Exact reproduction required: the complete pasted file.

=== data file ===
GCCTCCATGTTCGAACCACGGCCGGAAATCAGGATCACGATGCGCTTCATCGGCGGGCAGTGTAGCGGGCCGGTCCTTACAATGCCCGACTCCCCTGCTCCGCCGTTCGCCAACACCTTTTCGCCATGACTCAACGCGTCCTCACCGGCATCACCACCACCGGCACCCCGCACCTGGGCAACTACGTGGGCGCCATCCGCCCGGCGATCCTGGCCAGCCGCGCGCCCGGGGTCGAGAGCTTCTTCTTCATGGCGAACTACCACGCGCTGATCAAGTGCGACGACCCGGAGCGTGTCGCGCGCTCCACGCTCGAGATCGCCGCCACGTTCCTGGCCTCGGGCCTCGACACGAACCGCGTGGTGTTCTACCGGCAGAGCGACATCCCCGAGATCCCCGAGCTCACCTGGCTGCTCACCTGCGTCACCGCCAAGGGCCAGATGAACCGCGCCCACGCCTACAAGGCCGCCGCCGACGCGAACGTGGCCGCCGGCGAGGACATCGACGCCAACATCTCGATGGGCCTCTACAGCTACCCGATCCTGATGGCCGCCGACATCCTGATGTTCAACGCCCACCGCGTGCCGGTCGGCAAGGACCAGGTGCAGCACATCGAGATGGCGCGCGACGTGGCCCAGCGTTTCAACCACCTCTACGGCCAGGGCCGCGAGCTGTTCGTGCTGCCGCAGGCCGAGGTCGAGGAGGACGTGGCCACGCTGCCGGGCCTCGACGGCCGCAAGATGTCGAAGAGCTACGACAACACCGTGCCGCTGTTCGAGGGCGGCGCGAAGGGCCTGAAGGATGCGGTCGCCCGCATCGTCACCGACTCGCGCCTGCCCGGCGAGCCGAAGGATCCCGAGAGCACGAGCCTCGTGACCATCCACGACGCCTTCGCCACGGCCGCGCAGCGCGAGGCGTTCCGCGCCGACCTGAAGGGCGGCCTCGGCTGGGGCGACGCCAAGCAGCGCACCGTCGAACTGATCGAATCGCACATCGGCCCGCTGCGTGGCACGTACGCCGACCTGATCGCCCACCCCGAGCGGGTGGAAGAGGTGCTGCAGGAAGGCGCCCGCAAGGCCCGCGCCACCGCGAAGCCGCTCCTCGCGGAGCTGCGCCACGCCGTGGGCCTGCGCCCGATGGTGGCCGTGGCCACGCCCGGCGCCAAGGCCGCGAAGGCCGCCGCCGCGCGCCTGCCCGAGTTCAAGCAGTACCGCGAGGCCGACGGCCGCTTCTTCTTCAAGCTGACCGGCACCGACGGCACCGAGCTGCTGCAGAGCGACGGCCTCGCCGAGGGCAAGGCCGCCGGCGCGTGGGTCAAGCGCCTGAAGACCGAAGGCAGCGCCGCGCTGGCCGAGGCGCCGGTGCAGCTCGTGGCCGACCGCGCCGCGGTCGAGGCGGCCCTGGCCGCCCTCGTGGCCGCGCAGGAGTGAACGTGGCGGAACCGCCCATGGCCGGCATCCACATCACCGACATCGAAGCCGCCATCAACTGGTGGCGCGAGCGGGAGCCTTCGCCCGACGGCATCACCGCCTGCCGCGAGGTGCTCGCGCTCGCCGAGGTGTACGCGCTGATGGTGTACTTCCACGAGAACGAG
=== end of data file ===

GCCTCCATGTTCGAACCACGGCCGGAAATCAGGATCACGATGCGCTTCATCGGCGGGCAGTGTAGCGGGCCGGTCCTTACAATGCCCGACTCCCCTGCTCCGCCGTTCGCCAACACCTTTTCGCCATGACTCAACGCGTCCTCACCGGCATCACCACCACCGGCACCCCGCACCTGGGCAACTACGTGGGCGCCATCCGCCCGGCGATCCTGGCCAGCCGCGCGCCCGGGGTCGAGAGCTTCTTCTTCATGGCGAACTACCACGCGCTGATCAAGTGCGACGACCCGGAGCGTGTCGCGCGCTCCACGCTCGAGATCGCCGCCACGTTCCTGGCCTCGGGCCTCGACACGAACCGCGTGGTGTTCTACCGGCAGAGCGACATCCCCGAGATCCCCGAGCTCACCTGGCTGCTCACCTGCGTCACCGCCAAGGGCCAGATGAACCGCGCCCACGCCTACAAGGCCGCCGCCGACGCGAACGTGGCCGCCGGCGAGGACATCGACGCCAACATCTCGATGGGCCTCTACAGCTACCCGATCCTGATGGCCGCCGACATCCTGATGTTCAACGCCCACCGCGTGCCGGTCGGCAAGGACCAGGTGCAGCACATCGAGATGGCGCGCGACGTGGCCCAGCGTTTCAACCACCTCTACGGCCAGGGCCGCGAGCTGTTCGTGCTGCCGCAGGCCGAGGTCGAGGAGGACGTGGCCACGCTGCCGGGCCTCGACGGCCGCAAGATGTCGAAGAGCTACGACAACACCGTGCCGCTGTTCGAGGGCGGCGCGAAGGGCCTGAAGGATGCGGTCGCCCGCATCGTCACCGACTCGCGCCTGCCCGGCGAGCCGAAGGATCCCGAGAGCACGAGCCTCGTGACCATCCACGACGCCTTCGCCACGGCCGCGCAGCGCGAGGCGTTCCGCGCCGACCTGAAGGGCGGCCTCGGCTGGGGCGACGCCAAGCAGCGCACCGTCGAACTGATCGAATCGCACATCGGCCCGCTGCGTGGCACGTACGCCGACCTGATCGCCCACCCCGAGCGGGTGGAAGAGGTGCTGCAGGAAGGCGCCCGCAAGGCCCGCGCCACCGCGAAGCCGCTCCTCGCGGAGCTGCGCCACGCCGTGGGCCTGCGCCCGATGGTGGCCGTGGCCACGCCCGGCGCCAAGGCCGCGAAGGCCGCCGCCGCGCGCCTGCCCGAGTTCAAGCAGTACCGCGAGGCCGACGGCCGCTTCTTCTTCAAGCTGACCGGCACCGACGGCACCGAGCTGCTGCAGAGCGACGGCCTCGCCGAGGGCAAGGCCGCCGGCGCGTGGGTCAAGCGCCTGAAGACCGAAGGCAGCGCCGCGCTGGCCGAGGCGCCGGTGCAGCTCGTGGCCGACCGCGCCGCGGTCGAGGCGGCCCTGGCCGCCCTCGTGGCCGCGCAGGAGTGAACGTGGCGGAACCGCCCATGGCCGGCATCCACATCACCGACATCGAAGCCGCCATCAACTGGTGGCGCGAGCGGGAGCCTTCGCCCGACGGCATCACCGCCTGCCGCGAGGTGCTCGCGCTCGCCGAGGTGTACGCGCTGATGGTGTACTTCCACGAGAACGAG